The government, on this issue, is clutching at straws. But I believe that this parliament would take seriously any serious suggestion about a constitutional defect. I say: put the advice on the table and let us have a close look at the advice. I am sure that, if there were a weakness, this parliament would act appropriately. But let us see the government do what the opposition has done: put clear advice on the table. I challenge the government to table Mr Orr's advice. I say that the Senate has got the balance right and that we should not be changing this legislation now.

This afternoon we witnessed, I thought, an appalling performance by the Attorney-General, attempting to justify the government's decision to reject the Senate amendments. I do not think anyone present at the Attorney-General's doorstop was persuaded by the incoherent and disjointed arguments that he put forward. I feel sorry for the Attorney-General. I believe that the reason for his abysmal performance is that he himself is not persuaded of the legal or political merit of the government's decision to play hard ball on this bill. He knows that the decision to reject the amendments and to use this bill as a potential double dissolution trigger is purely a political one. It is purely a political decision. At the best of times, the Attorney-General appears incapable of running an argument, but when he is running purely political arguments, particularly political arguments that he does not believe in, people cringe with embarrassment at the sort of performances that he puts in.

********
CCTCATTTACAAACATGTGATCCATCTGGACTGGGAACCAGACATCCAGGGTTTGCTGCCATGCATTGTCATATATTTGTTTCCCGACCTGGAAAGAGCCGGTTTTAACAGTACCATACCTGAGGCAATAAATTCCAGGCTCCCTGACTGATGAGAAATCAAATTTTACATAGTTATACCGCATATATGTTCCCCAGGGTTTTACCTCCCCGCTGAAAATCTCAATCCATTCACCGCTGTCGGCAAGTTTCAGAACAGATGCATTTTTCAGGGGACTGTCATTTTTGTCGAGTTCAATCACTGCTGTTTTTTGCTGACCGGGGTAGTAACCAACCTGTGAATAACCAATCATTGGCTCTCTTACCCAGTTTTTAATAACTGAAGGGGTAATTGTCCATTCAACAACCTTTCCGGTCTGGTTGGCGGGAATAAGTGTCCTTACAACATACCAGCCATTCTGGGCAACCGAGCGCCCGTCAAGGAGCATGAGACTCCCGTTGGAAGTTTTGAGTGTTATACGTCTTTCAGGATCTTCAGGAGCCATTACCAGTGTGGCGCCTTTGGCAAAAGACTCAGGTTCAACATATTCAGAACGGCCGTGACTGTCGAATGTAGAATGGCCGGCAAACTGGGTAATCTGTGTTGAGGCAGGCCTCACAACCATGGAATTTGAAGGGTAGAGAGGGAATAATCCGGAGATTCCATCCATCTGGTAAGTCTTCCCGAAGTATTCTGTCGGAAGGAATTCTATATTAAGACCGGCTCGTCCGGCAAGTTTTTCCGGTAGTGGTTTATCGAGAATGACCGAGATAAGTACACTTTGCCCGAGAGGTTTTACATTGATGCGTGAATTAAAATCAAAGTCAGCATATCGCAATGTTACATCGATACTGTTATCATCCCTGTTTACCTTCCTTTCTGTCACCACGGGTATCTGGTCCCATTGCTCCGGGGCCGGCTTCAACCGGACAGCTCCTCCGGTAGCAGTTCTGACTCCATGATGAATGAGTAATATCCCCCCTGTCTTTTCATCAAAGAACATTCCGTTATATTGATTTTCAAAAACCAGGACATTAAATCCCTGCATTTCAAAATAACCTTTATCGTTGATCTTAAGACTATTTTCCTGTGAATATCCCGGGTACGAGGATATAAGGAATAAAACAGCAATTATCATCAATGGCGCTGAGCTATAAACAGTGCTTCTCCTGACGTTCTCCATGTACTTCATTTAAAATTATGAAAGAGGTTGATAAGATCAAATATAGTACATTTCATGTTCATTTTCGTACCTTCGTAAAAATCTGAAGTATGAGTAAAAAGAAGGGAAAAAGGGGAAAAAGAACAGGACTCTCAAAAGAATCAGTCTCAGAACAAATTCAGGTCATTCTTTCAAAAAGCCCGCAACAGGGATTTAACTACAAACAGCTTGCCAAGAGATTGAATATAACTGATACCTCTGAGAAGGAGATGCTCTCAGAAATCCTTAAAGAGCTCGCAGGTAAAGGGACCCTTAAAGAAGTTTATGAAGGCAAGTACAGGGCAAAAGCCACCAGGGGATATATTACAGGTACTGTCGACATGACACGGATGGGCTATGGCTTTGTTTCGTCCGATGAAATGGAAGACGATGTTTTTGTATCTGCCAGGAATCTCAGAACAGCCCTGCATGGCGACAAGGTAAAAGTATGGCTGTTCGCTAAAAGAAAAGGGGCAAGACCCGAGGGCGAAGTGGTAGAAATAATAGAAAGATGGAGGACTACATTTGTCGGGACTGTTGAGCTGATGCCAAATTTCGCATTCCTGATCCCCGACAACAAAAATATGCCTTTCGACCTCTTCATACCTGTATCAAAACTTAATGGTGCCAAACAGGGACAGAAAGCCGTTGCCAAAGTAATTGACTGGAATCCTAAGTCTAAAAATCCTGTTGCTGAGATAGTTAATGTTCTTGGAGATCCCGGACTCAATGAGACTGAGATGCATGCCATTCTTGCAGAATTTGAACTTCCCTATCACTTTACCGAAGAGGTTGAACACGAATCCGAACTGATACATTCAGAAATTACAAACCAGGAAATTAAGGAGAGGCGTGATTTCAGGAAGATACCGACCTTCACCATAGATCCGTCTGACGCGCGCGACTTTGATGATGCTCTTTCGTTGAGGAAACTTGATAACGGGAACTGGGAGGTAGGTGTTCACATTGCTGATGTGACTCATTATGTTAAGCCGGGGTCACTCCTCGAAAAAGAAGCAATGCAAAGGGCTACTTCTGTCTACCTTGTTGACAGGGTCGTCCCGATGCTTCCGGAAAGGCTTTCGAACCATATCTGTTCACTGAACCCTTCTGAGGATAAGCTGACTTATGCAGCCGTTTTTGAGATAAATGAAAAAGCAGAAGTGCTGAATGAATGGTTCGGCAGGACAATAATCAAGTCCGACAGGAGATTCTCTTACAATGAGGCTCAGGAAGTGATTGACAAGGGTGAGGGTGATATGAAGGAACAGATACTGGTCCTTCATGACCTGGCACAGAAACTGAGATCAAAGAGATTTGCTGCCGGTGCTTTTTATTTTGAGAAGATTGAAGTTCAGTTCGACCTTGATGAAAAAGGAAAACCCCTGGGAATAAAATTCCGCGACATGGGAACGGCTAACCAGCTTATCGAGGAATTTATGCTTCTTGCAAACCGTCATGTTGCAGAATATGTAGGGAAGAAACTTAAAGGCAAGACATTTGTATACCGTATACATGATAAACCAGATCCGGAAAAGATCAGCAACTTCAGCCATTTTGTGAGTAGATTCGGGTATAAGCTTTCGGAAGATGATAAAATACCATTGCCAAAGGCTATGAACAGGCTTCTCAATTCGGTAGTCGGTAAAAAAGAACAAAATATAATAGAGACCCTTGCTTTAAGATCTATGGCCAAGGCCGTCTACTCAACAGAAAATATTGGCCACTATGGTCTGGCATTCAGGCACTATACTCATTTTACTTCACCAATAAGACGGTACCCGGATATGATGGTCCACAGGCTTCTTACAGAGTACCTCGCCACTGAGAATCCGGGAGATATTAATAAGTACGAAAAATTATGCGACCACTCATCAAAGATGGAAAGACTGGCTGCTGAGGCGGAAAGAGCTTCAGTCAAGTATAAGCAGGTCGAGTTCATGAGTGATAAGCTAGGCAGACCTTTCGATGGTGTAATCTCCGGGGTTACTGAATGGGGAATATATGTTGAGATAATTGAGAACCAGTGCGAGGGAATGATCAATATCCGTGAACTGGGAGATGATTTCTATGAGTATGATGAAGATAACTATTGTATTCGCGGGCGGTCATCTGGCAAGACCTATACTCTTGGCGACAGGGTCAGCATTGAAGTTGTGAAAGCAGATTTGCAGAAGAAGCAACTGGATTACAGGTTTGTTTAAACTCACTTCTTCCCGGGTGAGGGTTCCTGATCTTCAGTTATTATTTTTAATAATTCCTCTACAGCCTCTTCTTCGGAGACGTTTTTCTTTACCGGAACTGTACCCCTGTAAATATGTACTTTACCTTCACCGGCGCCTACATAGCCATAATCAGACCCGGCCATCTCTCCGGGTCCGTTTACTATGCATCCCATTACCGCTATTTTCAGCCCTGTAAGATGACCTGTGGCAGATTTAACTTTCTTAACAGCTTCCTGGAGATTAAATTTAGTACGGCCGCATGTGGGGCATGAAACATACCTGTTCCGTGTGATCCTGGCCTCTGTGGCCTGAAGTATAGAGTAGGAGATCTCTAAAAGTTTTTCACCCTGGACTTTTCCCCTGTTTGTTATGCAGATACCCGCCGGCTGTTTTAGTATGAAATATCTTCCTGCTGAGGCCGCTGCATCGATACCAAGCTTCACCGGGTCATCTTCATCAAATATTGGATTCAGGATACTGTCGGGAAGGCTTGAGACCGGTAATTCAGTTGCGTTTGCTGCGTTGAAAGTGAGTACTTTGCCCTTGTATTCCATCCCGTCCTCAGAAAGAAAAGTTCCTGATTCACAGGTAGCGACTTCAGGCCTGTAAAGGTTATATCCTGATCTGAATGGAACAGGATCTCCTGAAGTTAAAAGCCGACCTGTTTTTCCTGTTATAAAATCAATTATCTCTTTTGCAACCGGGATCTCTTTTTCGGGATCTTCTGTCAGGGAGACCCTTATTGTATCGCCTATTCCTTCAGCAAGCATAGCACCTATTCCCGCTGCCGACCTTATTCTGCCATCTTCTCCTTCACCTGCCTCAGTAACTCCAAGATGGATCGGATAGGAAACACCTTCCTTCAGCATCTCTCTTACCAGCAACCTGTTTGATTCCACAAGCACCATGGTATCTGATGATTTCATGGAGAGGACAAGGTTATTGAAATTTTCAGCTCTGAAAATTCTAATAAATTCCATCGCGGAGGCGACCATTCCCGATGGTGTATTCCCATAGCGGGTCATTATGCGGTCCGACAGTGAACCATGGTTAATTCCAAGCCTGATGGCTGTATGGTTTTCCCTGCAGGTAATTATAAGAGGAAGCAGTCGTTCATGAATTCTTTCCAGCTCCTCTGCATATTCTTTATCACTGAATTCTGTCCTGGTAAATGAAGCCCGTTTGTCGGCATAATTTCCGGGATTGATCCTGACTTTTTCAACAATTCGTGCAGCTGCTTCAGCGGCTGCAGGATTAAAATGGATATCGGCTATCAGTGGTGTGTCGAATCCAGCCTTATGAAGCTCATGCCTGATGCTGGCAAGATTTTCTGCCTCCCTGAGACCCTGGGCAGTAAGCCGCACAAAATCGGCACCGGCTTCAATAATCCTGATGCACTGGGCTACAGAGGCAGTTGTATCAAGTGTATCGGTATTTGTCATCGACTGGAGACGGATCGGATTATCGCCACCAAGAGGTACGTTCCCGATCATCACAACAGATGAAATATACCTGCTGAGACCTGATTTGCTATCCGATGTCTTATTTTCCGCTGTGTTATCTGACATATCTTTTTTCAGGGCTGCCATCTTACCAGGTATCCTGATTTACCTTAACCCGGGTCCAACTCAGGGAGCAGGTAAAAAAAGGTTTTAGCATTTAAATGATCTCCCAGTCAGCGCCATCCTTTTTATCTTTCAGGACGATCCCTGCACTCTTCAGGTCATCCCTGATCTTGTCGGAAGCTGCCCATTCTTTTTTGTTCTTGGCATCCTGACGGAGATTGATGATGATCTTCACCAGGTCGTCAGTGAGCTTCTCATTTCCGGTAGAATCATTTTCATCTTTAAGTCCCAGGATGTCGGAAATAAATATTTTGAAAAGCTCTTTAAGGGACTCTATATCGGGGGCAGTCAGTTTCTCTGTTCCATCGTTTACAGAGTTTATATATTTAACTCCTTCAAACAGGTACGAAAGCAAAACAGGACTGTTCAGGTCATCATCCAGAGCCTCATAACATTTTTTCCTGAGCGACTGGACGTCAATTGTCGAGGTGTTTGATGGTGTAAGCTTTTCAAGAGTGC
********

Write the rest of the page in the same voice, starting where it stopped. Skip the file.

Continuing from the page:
The only substantive argument the government has attempted to make in defence of its claim that the bill is unworkable is the weak constitutional argument that I have addressed. It is clear that the government has made a political decision to reject the amended bill. It cannot then be serious about providing ASIO with the necessary tools to track down terrorists. It is just not serious about that. It is not serious enhancing the security of Australians.

The Attorney-General said on the radio this morning that, if the opposition's amendments were to succeed, it would be a Labor bill, not a government bill, and therefore the government was not interested in it. All I can say is that it is just as well that the opposition takes a more responsible approach to legislation, otherwise we would be rejecting all government bills that come before us, simply on the basis that they are government bills. That is the same logic that the Attorney-General applies to this legislation. I say this: legislation about national security should not be about political point scoring; it should be above political point scoring. This bill falls squarely into the category that should be above petty political point scoring by anyone—government, opposition or anybody else.